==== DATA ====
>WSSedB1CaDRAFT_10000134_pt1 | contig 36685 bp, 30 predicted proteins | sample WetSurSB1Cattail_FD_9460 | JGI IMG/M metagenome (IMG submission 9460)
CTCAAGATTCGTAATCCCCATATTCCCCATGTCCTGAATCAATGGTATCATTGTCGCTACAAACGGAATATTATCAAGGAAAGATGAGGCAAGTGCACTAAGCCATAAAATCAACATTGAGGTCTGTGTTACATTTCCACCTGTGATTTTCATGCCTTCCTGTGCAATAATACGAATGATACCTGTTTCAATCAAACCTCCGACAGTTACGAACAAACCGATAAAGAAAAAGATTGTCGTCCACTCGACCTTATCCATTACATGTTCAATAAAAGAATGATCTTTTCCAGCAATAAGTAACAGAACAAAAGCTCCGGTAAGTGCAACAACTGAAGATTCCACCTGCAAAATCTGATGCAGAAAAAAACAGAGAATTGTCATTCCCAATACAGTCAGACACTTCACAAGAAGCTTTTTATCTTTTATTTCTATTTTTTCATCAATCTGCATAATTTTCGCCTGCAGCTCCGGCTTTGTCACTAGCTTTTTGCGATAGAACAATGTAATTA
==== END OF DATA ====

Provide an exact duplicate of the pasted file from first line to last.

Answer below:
>WSSedB1CaDRAFT_10000134_pt1 | contig 36685 bp, 30 predicted proteins | sample WetSurSB1Cattail_FD_9460 | JGI IMG/M metagenome (IMG submission 9460)
CTCAAGATTCGTAATCCCCATATTCCCCATGTCCTGAATCAATGGTATCATTGTCGCTACAAACGGAATATTATCAAGGAAAGATGAGGCAAGTGCACTAAGCCATAAAATCAACATTGAGGTCTGTGTTACATTTCCACCTGTGATTTTCATGCCTTCCTGTGCAATAATACGAATGATACCTGTTTCAATCAAACCTCCGACAGTTACGAACAAACCGATAAAGAAAAAGATTGTCGTCCACTCGACCTTATCCATTACATGTTCAATAAAAGAATGATCTTTTCCAGCAATAAGTAACAGAACAAAAGCTCCGGTAAGTGCAACAACTGAAGATTCCACCTGCAAAATCTGATGCAGAAAAAAACAGAGAATTGTCATTCCCAATACAGTCAGACACTTCACAAGAAGCTTTTTATCTTTTATTTCTATTTTTTCATCAATCTGCATAATTTTCGCCTGCAGCTCCGGCTTTGTCACTAGCTTTTTGCGATAGAACAATGTAATTA